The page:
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    FTC Proposes Settlement with HTC Over Charges Concerning Privacy, Security of Mobile Data

    The Federal Trade Commission announced a proposed settlement with mobile device manufacturer HTC American over its smartphone and mobile devices. The FTC had charged that HTC “failed to take reasonable steps to secure the software it developed for its smartphones and tablet computers, introducing security flaws that placed sensitive information about millions of consumers at risk.” The public can comment on settlement (see below). The FTC said:

    The settlement requires HTC America to develop and release software patches to fix vulnerabilities found in millions of HTC devices. In addition, the settlement requires HTC America to establish a comprehensive security program designed to address security risks during the development of HTC devices and to undergo independent security assessments every other year for the next 20 years.

    HTC America, Inc., a leading mobile device manufacturer in the United States, develops and manufactures mobile devices based on the Android, Windows Mobile, and Windows Phone operating systems. […]

    Among other things, the [FTC] complaint alleged that HTC America failed to provide its engineering staff with adequate security training, failed to review or test the software on its mobile devices for potential security vulnerabilities, failed to follow well-known and commonly accepted secure coding practices, and failed to establish a process for receiving and addressing vulnerability reports from third parties. […]

    Due to these vulnerabilities, the FTC charged, millions of HTC devices compromised sensitive device functionality, potentially permitting malicious applications to send text messages, record audio, and even install additional malware onto a consumer’s device, all without the user’s knowledge or consent. The FTC alleged that malware placed on consumers’ devices without their permission could be used to record and transmit information entered into or stored on the device, including, for example, financial account numbers and related access codes or medical information such as text messages received from healthcare providers and calendar entries concerning doctor’s appointments. In addition, malicious applications could exploit the vulnerabilities on HTC devices to gain unauthorized access to a variety of other sensitive information, such as the user’s geolocation information and the contents of the user’s text messages. […]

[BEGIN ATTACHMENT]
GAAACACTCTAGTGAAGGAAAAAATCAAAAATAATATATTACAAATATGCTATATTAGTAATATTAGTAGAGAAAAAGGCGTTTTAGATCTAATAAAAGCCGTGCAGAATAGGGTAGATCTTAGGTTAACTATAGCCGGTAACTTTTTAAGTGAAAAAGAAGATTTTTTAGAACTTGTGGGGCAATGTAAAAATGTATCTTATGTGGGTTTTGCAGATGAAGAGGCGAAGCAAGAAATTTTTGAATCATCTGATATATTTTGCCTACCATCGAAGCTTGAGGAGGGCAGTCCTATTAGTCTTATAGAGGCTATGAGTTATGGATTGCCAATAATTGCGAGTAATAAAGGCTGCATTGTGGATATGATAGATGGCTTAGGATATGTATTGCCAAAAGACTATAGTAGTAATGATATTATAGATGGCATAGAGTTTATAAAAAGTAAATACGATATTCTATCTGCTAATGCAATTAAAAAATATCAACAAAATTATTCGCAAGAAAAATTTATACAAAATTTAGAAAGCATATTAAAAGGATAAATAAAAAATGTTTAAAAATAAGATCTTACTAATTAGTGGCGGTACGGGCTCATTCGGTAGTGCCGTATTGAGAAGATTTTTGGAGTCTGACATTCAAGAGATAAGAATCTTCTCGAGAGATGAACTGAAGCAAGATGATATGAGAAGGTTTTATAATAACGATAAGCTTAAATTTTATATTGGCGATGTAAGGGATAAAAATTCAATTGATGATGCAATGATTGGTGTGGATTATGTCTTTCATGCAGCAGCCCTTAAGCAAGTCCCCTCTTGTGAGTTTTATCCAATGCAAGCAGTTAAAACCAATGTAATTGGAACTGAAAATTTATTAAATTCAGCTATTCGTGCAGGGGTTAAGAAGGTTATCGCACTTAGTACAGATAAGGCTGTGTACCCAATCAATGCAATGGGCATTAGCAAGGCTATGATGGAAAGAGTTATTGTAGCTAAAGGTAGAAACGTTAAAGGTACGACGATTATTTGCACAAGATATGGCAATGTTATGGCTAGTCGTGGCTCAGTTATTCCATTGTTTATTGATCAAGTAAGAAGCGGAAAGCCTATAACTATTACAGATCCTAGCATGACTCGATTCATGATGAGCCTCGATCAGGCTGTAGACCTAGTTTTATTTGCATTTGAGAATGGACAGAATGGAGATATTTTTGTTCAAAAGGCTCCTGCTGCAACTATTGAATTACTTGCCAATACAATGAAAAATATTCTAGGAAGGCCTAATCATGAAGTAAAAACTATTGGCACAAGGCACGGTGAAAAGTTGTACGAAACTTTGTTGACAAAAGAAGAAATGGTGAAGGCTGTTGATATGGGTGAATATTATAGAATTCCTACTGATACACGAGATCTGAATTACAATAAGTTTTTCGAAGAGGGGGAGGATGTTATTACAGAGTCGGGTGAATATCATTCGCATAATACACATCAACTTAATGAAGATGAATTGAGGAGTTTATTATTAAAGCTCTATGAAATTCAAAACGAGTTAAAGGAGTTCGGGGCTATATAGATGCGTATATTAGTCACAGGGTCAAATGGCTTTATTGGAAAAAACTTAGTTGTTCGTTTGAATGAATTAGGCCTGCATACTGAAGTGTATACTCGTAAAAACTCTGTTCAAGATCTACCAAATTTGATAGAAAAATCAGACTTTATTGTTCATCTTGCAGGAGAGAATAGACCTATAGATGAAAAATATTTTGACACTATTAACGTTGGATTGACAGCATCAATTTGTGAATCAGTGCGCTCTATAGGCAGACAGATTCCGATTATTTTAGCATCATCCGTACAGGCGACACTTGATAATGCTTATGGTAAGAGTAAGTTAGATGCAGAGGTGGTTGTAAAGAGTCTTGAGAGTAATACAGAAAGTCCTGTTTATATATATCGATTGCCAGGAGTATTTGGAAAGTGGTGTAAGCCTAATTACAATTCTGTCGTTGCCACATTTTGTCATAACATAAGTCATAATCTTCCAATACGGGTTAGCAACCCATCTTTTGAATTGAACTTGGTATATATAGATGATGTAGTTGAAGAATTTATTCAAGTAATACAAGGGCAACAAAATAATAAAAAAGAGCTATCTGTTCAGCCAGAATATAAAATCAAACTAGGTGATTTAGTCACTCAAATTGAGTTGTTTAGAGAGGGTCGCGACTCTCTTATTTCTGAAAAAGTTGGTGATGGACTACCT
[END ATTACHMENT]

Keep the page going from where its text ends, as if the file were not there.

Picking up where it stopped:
The settlement not only requires the establishment of a comprehensive security program, but also prohibits HTC America from making any false or misleading statements about the security and privacy of consumers’ data on HTC devices. HTC America and its network operator partners are also in the process of deploying the security patches required by the settlement to consumers’ devices.

    Note that the FTC will allow the public to comment on the proposed settlement (pdf) through March 22, 2013. “Interested parties can submit comments electronically or in paper form by following the instructions in the ‘Invitation To Comment’ part of the ‘Supplementary Information’ section. Comments in paper form should be mailed or delivered to: Federal Trade Commission, Office of the Secretary, Room H-113 (Annex D), 600 Pennsylvania Avenue, N.W., Washington, DC 20580.”

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